4. Foreign films take center stage

But for all the concern about American perspectives dominating interpretations of history, there’s been a striking shift in the film industry, which has taken a decidedly international turn over the past decade.

This year, three non-English language films – “Anatomy of a Fall,” “Past Lives” and “The Zone of Interest” – have been nominated for best picture.

An Asian woman in a blue dress stands on a street in front of a big, bright billboard advertising a screening for 'Past Lives.'
Korean-Canadian filmmaker Celine Song wrote and directed ‘Past Lives,’ which is one of three non-English language films nominated for Best Picture at the 2024 Academy Awards. Mat Hayward/Getty Images

Miami University film studies scholar Kerry Hegarty tells the story of how non-English cinema has been gradually folded in the ceremonies – boxed out at first, eventually given its own category and finally winning best picture in 2020, when “Parasite” won.

Hegarty explains how this didn’t happen naturally; it took work. State-sponsored programs supporting filmmakers in foreign countries played a big role, as did changes in the demographic makeup of the Academy of Motion Picture Arts and Sciences.

“Streaming distribution has also democratized access to non-English language cinema,” she adds, “which was previously limited only to niche audiences in art house theaters in large cities.”

5. The guardians of glamour

In the early years of the Academy Awards, what people wore to the event received little attention. In fact, even after televisions landed in millions of living rooms across the U.S., movie fans couldn’t watch the Oscars on TV: The film industry resisted broadcasting the event on the medium it saw as its top competition.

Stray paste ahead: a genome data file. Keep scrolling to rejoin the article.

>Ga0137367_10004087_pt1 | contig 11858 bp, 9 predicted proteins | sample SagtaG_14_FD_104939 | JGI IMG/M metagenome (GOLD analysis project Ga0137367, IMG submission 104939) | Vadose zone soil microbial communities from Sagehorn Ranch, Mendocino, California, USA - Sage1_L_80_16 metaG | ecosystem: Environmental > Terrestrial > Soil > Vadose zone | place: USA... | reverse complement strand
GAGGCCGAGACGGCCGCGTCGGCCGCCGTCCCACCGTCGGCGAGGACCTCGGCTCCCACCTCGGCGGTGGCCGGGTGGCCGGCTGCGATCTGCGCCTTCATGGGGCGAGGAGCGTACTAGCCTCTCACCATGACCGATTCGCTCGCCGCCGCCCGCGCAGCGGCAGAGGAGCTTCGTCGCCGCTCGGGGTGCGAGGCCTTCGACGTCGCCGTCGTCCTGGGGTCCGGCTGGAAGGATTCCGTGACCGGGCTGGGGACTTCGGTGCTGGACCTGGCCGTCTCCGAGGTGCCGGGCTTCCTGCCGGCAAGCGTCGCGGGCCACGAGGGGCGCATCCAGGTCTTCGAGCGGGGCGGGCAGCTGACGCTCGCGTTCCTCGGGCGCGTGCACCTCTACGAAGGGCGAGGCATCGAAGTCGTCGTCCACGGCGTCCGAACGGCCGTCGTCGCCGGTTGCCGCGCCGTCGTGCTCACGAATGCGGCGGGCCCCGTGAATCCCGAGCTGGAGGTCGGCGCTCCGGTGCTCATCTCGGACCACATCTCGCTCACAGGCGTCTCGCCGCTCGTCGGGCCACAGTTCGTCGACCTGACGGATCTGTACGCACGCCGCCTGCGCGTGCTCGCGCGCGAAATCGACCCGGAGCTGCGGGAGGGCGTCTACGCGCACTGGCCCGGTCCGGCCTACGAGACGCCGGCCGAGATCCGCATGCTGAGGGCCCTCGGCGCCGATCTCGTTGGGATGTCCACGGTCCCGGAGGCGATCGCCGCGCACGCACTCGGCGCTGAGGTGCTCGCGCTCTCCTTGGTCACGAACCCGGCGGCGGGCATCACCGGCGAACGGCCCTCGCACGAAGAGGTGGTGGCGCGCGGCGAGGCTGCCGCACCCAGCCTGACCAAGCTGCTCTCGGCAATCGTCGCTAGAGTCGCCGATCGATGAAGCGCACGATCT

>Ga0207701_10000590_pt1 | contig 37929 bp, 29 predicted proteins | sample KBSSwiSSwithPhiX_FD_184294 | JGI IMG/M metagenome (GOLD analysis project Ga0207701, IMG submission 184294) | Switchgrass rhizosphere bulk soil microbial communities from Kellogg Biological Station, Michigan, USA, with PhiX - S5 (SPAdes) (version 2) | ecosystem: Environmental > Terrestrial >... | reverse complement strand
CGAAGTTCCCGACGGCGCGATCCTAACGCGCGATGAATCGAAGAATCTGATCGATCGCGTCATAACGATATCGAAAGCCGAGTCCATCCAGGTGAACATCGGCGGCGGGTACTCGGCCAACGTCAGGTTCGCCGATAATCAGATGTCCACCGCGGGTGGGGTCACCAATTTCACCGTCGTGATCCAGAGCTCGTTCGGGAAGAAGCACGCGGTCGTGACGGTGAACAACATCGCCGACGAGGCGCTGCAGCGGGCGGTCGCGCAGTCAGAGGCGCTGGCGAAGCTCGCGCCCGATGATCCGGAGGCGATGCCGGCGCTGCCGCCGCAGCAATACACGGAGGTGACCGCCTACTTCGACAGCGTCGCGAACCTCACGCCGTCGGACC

That all changed once Hollywood ran into some financial trouble in the late 1940s and needed television networks to help pay for the annual event. All of a sudden, how movie stars appeared at the event mattered – and studios decided that this eccentric coterie needed some corralling.

Enter Edith Head, guardian of glamour.

University of Southern California fashion scholar Elizabeth Castaldo Lundén tells the story of how Head – and, later, Fred Hayman – maintained boundaries of decorum, while also encouraging stars to showcase the latest luxury trends and attire, turning the event into a dazzling fashion spectacle.

6. 92 years old, 54 nominations

When 92-year-old composer John Williams strolls up to Hollywood’s Dolby Theatre, he’ll be looking to secure his sixth gold statuette.

It’s been a while since Williams’ last win – exactly 30 years, when he won best original score for “Schindler’s List” in 1994. Nonetheless, Williams holds the record for most nominations for a living person, with 54.

Elderly bald man with white beard conducts a concert.
Composer John Williams will be looking to take home his sixth Academy Award. Williams holds the record for most nominations for a living person, with 54. Shannon Finney/Getty Images

Rice University music professor Arthur Gottschalk looks back on Williams’ illustrious career and explains how the composer’s suite for “E.T.” burnished his reputation.

Not only was it Williams’ first score to be embraced by concert orchestras, but it also changed the way director Steven Spielberg edited the film, “inverting the normal relationship between director and composer,” Gottschalk writes.

“The scoring of the finale,” he continues, “in which protagonist Elliott and his friends help the alien escape captivity, is so effective that Spielberg re-cut the end of the film to match Williams’ music.”

This story is a roundup of articles from The Conversation’s archives.

Nick Lehr, Arts + Culture Editor, The Conversation

This article is republished from The Conversation under a Creative Commons license. Read the original article.